NRI Corner

A. MUTUAL FUND


1. Can NRIs invest in mutual funds in India?

Certainly, NRIs can invest in mutual funds in India – as long as they adhere to the Foreign Exchange Management Act (FEMA). A mutual fund in your home country can give you a diversified portfolio with the desired mix of debt and equity securities. Even if you are risk-averse and want a fixed income investment avenue, the Indian debt market comes with higher interest rates. You may start with equity funds, debt funds or hybrid funds. 


2. Benefits of mutual fund investments for NRIs

As one of the fastest growing economies in the world, Indian economy attracts thousands of investors from abroad. Given below are some of the benefits NRIs can enjoy by investing in Indian mutual funds.


Easy to manage fund online from anywhere

With the option of investing online, it is easier to track and manage your mutual fund from the residence country too. Investors can buy, redeem, switch as well as opt for systematic transfer or withdrawals online. No need to give cheques, make DDs, fill in physical forms or even be in the same country! You will receive regular account statements (CAS) via email. Asset Management Companies also post portfolio disclosures online to keep investors informed.


Scope for more profits from rupee appreciation

If the INR value has hiked on the resident country’s currency, it means more profits for the investor. For instance, if an NRI from the UK invests 1000 pounds in a mutual fund in India at an exchange rate of Rs. 100 to 1 pound. Even with possible depreciation, the investor can reap good returns. NRIs and PIOs can also get the same benefits by investing in India-based mutual funds in their own country of residence.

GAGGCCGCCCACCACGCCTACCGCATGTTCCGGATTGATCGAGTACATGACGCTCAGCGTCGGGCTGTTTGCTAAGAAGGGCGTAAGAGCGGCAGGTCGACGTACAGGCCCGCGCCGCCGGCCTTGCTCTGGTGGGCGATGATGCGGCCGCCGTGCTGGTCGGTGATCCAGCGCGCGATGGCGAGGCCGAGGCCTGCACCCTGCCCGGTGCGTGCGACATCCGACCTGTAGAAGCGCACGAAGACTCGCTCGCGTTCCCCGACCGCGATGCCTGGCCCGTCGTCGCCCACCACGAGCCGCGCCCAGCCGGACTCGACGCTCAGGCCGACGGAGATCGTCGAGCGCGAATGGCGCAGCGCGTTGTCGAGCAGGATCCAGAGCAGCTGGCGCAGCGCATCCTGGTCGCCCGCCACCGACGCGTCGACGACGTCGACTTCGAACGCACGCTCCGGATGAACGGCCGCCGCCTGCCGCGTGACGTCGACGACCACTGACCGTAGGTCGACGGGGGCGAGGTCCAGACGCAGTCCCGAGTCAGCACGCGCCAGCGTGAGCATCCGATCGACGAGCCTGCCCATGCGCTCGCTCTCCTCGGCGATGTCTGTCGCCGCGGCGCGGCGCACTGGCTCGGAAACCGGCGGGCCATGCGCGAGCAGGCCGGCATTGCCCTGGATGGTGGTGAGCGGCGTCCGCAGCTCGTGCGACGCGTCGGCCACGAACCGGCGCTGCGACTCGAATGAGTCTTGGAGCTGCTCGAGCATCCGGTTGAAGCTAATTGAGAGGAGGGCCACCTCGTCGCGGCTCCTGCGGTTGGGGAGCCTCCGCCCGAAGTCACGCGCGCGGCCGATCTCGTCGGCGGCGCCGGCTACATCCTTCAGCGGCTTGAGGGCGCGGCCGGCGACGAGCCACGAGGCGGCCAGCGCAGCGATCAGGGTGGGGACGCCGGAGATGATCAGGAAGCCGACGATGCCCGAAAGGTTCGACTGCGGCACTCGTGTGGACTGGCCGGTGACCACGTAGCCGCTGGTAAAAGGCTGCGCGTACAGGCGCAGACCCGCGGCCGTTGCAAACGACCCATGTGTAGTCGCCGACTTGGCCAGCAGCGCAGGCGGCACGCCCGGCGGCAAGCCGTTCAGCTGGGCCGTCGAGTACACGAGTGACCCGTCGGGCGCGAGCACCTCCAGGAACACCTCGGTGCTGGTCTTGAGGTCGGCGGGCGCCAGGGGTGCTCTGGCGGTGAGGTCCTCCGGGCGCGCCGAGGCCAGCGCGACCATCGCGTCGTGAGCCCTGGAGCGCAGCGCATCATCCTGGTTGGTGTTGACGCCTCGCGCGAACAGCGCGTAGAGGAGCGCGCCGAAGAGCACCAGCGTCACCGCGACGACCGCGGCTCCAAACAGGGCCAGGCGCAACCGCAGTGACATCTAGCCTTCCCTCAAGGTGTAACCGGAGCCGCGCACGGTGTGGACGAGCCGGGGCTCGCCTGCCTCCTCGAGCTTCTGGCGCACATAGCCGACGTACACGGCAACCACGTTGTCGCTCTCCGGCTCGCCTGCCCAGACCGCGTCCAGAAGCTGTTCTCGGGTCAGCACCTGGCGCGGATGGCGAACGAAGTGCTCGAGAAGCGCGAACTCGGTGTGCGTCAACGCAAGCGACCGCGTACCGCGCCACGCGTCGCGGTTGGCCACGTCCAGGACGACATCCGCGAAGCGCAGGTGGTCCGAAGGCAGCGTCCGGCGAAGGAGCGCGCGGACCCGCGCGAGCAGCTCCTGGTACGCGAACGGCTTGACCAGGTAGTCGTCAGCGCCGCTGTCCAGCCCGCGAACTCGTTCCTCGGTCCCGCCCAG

3. Procedure for NRIs to invest in India

Asset Management companies in India cannot accept investment in foreign currency. For this, the first step is to open an NRO account, NRE account or a Foreign Currency Non-Resident (FCNR) account with an Indian bank. You can invest by any of the below methods.


Self/Direct

One can carry out transactions, debiting or crediting through normal banking channels. Your application with the required KYC details must indicate that the investment is on a repatriable or non-repatriable basis. KYC documents include a recent photograph, certified copies of PAN card, passport, residence proof (outside India), and bank statement. The bank may require an in-person verification which you can comply by visiting the Indian Embassy in your resident country.


Via Power of Attorney

Another easier but common method is to have someone else invest on your behalf. Mutual fund companies allow power of attorney (PoA) holders to invest on your behalf and take other decisions pertaining to your investments. However, signatures of both the NRI investor and PoA should be present on the KYC documents to make the investment.